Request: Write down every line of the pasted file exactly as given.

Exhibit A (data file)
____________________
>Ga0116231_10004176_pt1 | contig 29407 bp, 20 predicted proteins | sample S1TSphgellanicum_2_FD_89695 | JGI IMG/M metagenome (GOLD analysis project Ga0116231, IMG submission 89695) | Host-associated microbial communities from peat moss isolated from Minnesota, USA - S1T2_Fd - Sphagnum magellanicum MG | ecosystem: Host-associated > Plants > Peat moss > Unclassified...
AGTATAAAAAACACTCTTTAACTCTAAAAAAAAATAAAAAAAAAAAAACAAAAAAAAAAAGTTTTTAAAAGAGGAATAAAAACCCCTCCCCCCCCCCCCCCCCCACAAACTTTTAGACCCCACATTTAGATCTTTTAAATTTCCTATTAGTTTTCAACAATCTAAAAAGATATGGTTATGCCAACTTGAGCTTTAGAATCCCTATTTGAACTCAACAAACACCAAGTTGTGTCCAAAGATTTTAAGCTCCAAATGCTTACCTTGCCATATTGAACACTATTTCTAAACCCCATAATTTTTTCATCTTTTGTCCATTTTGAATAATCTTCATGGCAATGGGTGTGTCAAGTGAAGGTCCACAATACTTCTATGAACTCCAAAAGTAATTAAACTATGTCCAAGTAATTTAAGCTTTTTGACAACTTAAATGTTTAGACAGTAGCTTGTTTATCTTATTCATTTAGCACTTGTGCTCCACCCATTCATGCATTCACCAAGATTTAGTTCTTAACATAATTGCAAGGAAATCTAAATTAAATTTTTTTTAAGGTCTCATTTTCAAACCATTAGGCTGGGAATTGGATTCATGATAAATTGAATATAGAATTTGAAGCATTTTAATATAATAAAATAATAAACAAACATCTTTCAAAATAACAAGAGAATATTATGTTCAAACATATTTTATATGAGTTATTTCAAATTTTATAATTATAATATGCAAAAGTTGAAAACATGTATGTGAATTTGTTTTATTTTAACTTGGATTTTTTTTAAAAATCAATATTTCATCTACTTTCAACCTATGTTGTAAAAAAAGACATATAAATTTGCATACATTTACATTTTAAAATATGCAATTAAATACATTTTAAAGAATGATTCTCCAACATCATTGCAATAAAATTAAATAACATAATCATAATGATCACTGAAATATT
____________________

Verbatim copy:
>Ga0116231_10004176_pt1 | contig 29407 bp, 20 predicted proteins | sample S1TSphgellanicum_2_FD_89695 | JGI IMG/M metagenome (GOLD analysis project Ga0116231, IMG submission 89695) | Host-associated microbial communities from peat moss isolated from Minnesota, USA - S1T2_Fd - Sphagnum magellanicum MG | ecosystem: Host-associated > Plants > Peat moss > Unclassified...
AGTATAAAAAACACTCTTTAACTCTAAAAAAAAATAAAAAAAAAAAAACAAAAAAAAAAAGTTTTTAAAAGAGGAATAAAAACCCCTCCCCCCCCCCCCCCCCCACAAACTTTTAGACCCCACATTTAGATCTTTTAAATTTCCTATTAGTTTTCAACAATCTAAAAAGATATGGTTATGCCAACTTGAGCTTTAGAATCCCTATTTGAACTCAACAAACACCAAGTTGTGTCCAAAGATTTTAAGCTCCAAATGCTTACCTTGCCATATTGAACACTATTTCTAAACCCCATAATTTTTTCATCTTTTGTCCATTTTGAATAATCTTCATGGCAATGGGTGTGTCAAGTGAAGGTCCACAATACTTCTATGAACTCCAAAAGTAATTAAACTATGTCCAAGTAATTTAAGCTTTTTGACAACTTAAATGTTTAGACAGTAGCTTGTTTATCTTATTCATTTAGCACTTGTGCTCCACCCATTCATGCATTCACCAAGATTTAGTTCTTAACATAATTGCAAGGAAATCTAAATTAAATTTTTTTTAAGGTCTCATTTTCAAACCATTAGGCTGGGAATTGGATTCATGATAAATTGAATATAGAATTTGAAGCATTTTAATATAATAAAATAATAAACAAACATCTTTCAAAATAACAAGAGAATATTATGTTCAAACATATTTTATATGAGTTATTTCAAATTTTATAATTATAATATGCAAAAGTTGAAAACATGTATGTGAATTTGTTTTATTTTAACTTGGATTTTTTTTAAAAATCAATATTTCATCTACTTTCAACCTATGTTGTAAAAAAAGACATATAAATTTGCATACATTTACATTTTAAAATATGCAATTAAATACATTTTAAAGAATGATTCTCCAACATCATTGCAATAAAATTAAATAACATAATCATAATGATCACTGAAATATT